Natural law (1) derives from Eternal Law, (2) like divine law comes from the divine will therefore Man cannot change it, (3) requires divine or human law to be applied, and (4) relates to moral precepts—that is, virtue.
Natural rights encompass both the laws of nature and nature’s God. The first relates to creation, much of which Man shares with it. The second is unique to Man because of Man’s reason and God’s revelations to him. Man can choose to make additions, but rarely, if ever, should there be deletions, as Man’s will lies below God’s.
Human law is to be consistent with the divine will through divine and natural law, and support the common good. Unjust laws are contrary to God’s will. In these cases, Man is to obey God. Positive law is part of human law. Human laws are also subject to change as they have their basis in Man’s nature, but the people should sanction the human law they create. Finally, human law is to apply equally to all—just as divine and natural law do.
The next several articles examine some significant societal implications derived from the type of rights and laws we choose.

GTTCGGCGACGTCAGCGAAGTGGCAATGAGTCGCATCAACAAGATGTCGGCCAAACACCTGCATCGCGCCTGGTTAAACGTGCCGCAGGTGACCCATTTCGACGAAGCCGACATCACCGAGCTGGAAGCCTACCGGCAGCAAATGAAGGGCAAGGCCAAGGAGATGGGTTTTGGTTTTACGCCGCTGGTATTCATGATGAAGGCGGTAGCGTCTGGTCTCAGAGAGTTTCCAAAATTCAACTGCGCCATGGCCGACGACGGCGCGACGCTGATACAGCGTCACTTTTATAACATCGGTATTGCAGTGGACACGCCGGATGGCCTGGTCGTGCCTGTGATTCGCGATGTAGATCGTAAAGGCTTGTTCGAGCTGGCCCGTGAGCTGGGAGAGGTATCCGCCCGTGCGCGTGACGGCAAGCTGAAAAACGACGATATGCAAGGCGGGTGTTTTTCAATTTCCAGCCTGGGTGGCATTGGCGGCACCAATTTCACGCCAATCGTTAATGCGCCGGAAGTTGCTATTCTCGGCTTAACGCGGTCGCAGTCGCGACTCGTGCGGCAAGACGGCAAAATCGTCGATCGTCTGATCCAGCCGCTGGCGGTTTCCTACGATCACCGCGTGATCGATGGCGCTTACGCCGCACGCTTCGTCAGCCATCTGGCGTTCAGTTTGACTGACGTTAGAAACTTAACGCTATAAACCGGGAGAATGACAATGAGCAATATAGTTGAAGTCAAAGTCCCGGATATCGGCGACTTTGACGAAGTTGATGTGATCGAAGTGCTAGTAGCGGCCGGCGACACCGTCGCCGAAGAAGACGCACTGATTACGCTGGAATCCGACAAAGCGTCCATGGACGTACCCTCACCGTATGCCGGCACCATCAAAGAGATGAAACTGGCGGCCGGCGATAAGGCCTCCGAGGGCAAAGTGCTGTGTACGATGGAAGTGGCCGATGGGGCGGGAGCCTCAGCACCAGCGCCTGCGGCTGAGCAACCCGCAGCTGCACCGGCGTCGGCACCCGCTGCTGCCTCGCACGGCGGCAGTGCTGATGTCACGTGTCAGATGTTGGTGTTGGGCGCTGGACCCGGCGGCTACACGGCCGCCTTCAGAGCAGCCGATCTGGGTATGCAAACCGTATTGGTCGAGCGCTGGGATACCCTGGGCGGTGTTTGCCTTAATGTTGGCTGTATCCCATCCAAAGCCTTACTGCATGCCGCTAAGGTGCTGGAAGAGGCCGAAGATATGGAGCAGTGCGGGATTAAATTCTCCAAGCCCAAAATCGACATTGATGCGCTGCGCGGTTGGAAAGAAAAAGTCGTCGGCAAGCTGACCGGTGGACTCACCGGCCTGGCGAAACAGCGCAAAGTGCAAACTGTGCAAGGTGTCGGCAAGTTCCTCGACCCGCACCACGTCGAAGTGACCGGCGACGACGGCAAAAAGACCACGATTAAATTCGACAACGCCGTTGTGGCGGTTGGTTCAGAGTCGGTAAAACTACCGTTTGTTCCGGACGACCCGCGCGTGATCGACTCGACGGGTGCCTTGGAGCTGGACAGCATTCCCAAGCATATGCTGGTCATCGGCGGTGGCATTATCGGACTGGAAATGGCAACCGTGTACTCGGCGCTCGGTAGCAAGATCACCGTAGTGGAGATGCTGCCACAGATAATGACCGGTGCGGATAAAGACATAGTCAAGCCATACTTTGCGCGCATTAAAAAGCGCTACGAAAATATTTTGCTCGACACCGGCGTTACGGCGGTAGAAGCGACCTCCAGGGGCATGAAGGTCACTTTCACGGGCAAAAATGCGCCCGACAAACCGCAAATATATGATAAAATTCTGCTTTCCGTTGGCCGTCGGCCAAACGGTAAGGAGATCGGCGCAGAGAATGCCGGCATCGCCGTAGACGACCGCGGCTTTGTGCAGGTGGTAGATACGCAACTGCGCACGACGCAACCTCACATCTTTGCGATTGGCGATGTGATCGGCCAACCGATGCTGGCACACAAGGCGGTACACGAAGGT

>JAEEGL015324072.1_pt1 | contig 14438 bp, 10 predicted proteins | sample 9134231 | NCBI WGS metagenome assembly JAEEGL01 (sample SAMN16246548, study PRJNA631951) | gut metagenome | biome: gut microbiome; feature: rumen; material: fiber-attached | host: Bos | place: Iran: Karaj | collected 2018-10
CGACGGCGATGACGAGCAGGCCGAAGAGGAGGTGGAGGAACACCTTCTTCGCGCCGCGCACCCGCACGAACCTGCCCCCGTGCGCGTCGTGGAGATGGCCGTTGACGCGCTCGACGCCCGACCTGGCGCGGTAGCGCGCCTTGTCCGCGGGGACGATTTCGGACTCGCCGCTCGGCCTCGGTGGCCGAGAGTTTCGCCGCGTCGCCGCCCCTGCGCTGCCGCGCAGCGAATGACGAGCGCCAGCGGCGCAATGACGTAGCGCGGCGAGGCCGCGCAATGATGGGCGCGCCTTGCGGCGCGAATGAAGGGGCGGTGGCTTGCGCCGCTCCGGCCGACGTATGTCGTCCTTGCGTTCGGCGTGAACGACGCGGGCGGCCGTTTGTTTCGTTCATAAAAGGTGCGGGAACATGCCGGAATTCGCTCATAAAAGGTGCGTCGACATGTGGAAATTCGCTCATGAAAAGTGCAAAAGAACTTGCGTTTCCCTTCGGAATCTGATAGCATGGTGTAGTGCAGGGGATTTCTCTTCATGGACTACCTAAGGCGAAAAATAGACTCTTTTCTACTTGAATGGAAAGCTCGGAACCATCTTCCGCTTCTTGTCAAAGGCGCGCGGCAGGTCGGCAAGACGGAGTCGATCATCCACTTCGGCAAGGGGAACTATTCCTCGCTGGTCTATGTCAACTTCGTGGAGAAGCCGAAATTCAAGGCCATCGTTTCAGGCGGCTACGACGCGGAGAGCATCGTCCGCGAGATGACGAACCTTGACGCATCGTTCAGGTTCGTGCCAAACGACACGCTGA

Rev. Alexander Roberts and James Donaldson, The Ante-Nicene Fathers, Fathers of the Second Century: Hermas, Tatian, Athenagora, Theophilus, and Clement of Alexandria (Entire), Vol. 2, p. 461, Wm. B Eerdmans Publishing Co., 1989. Stromata, V, XI.
 Ibid, p. 462, Stromata, V, XI.
 Ibid, p. 350, Stromata, II, IV.
 Ibid, p. 461, Stromata, V, XI.
 Wolf, Dan, pp. 50-9, The Light & The Rod, Why Biblical Governance Works, Living Rightly Publications, 2020.
 Wolf, Dan, pp. 149-163, The Light & The Rod, Why Biblical Governance Works, Living Rightly Publications, 2020.
 Aquinas, St. Thomas, Summa Theologicae, Vol. 28, p. 19-21, McGraw-Hill Publishing Co., 1970, 1a2ae, 91, 1.